- Spend Time With Animals. I can’t stress enough how important my pets are to my mental health. I don’t know a lot of people who do not have pets and there is a good reason for this. Pets give us unconditional love. And they lower our blood pressure! Lots of studies have been done about the positive effects of spending time with animals has on our mental health, including studies of how pets help depressed people feel less depressed and lonely people feel less lonely. Whenever I am feeling manic, depressed, stressed, lonely, frightened, distressed, or any other negative adjective you can come up with, spending a little time with one of my animals is extremely beneficial. It calms me down. Which animal I choose will depend on what is bothering me and luckily, I have three to choose from. I find the dog is good for both crying hysterically (because he’s big enough to hug) and also for expending any extra energy because he loves to play. Max, our twenty pound orange kitty, is what I call my “therapy” kitty, because he loves to climb up on me when I am on the couch feeling awful and just lie on me and purr.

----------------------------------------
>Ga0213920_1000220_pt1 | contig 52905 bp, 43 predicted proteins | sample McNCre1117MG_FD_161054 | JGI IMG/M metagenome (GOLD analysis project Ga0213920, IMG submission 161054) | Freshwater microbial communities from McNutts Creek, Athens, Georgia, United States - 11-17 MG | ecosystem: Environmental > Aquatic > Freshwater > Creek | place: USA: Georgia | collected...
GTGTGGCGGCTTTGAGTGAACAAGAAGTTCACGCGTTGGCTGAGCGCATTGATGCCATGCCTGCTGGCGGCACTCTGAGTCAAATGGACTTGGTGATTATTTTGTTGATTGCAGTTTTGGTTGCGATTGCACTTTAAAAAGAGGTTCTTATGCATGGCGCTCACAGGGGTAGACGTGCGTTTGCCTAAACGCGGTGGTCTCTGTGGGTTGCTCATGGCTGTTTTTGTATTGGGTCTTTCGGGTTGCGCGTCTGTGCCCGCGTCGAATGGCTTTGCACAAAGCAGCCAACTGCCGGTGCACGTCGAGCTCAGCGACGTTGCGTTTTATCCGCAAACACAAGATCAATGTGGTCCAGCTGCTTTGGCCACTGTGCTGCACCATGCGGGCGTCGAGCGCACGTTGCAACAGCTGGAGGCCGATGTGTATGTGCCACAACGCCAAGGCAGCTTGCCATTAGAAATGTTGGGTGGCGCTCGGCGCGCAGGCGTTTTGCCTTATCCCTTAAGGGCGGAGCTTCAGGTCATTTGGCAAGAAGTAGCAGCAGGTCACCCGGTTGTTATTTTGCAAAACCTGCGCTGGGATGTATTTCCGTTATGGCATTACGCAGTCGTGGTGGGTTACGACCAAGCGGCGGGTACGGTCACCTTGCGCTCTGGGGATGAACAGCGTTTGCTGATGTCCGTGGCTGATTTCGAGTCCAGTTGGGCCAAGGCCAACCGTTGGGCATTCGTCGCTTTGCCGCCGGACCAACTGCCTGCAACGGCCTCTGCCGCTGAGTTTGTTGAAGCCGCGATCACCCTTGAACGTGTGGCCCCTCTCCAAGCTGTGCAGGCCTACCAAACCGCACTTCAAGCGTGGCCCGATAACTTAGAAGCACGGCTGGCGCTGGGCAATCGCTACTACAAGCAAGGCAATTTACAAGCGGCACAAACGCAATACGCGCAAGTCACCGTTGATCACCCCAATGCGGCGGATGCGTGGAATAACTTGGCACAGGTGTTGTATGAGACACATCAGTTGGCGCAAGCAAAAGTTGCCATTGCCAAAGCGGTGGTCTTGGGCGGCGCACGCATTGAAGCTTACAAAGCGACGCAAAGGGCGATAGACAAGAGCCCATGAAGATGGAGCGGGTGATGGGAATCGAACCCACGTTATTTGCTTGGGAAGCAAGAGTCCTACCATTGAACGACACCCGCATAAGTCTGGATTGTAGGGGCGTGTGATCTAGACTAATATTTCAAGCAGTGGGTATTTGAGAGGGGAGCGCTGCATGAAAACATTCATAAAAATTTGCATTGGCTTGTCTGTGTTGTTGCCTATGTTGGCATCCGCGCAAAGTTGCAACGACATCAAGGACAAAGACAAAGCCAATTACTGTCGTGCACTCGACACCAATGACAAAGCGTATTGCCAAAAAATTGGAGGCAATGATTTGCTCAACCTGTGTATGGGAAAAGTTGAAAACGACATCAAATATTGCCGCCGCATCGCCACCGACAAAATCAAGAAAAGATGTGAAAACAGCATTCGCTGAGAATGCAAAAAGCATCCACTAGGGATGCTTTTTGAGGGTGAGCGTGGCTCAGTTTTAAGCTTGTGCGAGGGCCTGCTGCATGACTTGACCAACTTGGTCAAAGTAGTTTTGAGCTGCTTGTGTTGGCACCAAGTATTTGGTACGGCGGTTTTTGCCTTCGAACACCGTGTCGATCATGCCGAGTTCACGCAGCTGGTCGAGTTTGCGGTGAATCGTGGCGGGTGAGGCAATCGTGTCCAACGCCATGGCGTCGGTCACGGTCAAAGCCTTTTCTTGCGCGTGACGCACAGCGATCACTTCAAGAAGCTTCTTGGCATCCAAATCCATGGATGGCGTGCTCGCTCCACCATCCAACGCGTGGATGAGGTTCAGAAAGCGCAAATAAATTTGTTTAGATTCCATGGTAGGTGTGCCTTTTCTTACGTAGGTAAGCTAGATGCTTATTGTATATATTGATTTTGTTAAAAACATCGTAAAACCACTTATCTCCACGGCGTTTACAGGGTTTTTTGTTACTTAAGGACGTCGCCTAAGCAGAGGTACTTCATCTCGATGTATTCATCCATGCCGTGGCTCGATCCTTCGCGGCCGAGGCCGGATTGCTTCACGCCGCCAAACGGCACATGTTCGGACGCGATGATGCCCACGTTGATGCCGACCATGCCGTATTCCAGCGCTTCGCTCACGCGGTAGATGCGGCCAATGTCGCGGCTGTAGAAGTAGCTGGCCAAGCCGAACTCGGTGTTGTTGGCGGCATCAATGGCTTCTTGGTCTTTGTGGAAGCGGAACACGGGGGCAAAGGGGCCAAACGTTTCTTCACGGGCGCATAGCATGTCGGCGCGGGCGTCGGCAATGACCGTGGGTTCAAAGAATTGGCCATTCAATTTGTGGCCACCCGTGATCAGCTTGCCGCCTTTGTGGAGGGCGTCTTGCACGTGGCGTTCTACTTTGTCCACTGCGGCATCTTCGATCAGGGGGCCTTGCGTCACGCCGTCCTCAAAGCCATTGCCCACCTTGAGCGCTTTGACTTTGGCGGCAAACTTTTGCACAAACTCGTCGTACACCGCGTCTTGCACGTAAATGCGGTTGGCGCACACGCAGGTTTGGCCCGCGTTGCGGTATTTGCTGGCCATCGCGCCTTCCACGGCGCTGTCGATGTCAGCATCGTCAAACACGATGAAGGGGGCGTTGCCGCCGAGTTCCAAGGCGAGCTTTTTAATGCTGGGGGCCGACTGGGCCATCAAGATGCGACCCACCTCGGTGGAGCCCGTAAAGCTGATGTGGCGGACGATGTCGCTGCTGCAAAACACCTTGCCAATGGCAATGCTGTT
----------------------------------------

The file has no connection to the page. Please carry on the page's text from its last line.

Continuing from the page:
- Stay Off the Internet. For me, this means not getting on Facebook until after I finish some of the things on my list (no exceptions). It is so easy for me to get sucked into either reading the 300+ status updates, watching the videos posted, listening to all of the YouTube songs and reading the articles that have been linked, and especially lately, playing Words With Friends. I also am fairly involved with the Ask a Bipolar group support page. I have had to be very firm with myself on days like today, when I am feeling productive, and force myself to stay away from signing into either my Facebook page or my blog (because of all of the blog updates that are out there waiting for me to read). I only have so much time before my kids get home from school and will be demanding my attention and I need to use it to my advantage. If I sign onto Facebook or go into my blog roll, I am going to get nothing done.